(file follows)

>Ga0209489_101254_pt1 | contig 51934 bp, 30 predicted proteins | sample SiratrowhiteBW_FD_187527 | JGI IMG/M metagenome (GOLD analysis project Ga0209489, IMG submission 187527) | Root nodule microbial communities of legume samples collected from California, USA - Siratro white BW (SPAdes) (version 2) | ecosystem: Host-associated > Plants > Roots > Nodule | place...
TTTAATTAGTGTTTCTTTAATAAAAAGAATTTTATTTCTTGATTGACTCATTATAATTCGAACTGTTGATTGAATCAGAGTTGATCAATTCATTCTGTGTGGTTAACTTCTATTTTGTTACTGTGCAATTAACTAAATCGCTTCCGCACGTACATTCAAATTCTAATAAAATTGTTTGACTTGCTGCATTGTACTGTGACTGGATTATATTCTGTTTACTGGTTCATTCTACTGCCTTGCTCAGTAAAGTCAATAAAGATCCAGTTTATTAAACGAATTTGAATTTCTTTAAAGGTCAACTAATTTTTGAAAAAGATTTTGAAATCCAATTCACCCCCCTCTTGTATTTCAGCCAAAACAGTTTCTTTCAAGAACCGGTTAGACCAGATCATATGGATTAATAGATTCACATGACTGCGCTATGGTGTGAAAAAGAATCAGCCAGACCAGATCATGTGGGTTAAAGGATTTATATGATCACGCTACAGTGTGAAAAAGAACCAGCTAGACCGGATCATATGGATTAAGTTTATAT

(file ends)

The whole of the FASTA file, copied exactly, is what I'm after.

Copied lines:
>Ga0209489_101254_pt1 | contig 51934 bp, 30 predicted proteins | sample SiratrowhiteBW_FD_187527 | JGI IMG/M metagenome (GOLD analysis project Ga0209489, IMG submission 187527) | Root nodule microbial communities of legume samples collected from California, USA - Siratro white BW (SPAdes) (version 2) | ecosystem: Host-associated > Plants > Roots > Nodule | place...
TTTAATTAGTGTTTCTTTAATAAAAAGAATTTTATTTCTTGATTGACTCATTATAATTCGAACTGTTGATTGAATCAGAGTTGATCAATTCATTCTGTGTGGTTAACTTCTATTTTGTTACTGTGCAATTAACTAAATCGCTTCCGCACGTACATTCAAATTCTAATAAAATTGTTTGACTTGCTGCATTGTACTGTGACTGGATTATATTCTGTTTACTGGTTCATTCTACTGCCTTGCTCAGTAAAGTCAATAAAGATCCAGTTTATTAAACGAATTTGAATTTCTTTAAAGGTCAACTAATTTTTGAAAAAGATTTTGAAATCCAATTCACCCCCCTCTTGTATTTCAGCCAAAACAGTTTCTTTCAAGAACCGGTTAGACCAGATCATATGGATTAATAGATTCACATGACTGCGCTATGGTGTGAAAAAGAATCAGCCAGACCAGATCATGTGGGTTAAAGGATTTATATGATCACGCTACAGTGTGAAAAAGAACCAGCTAGACCGGATCATATGGATTAAGTTTATAT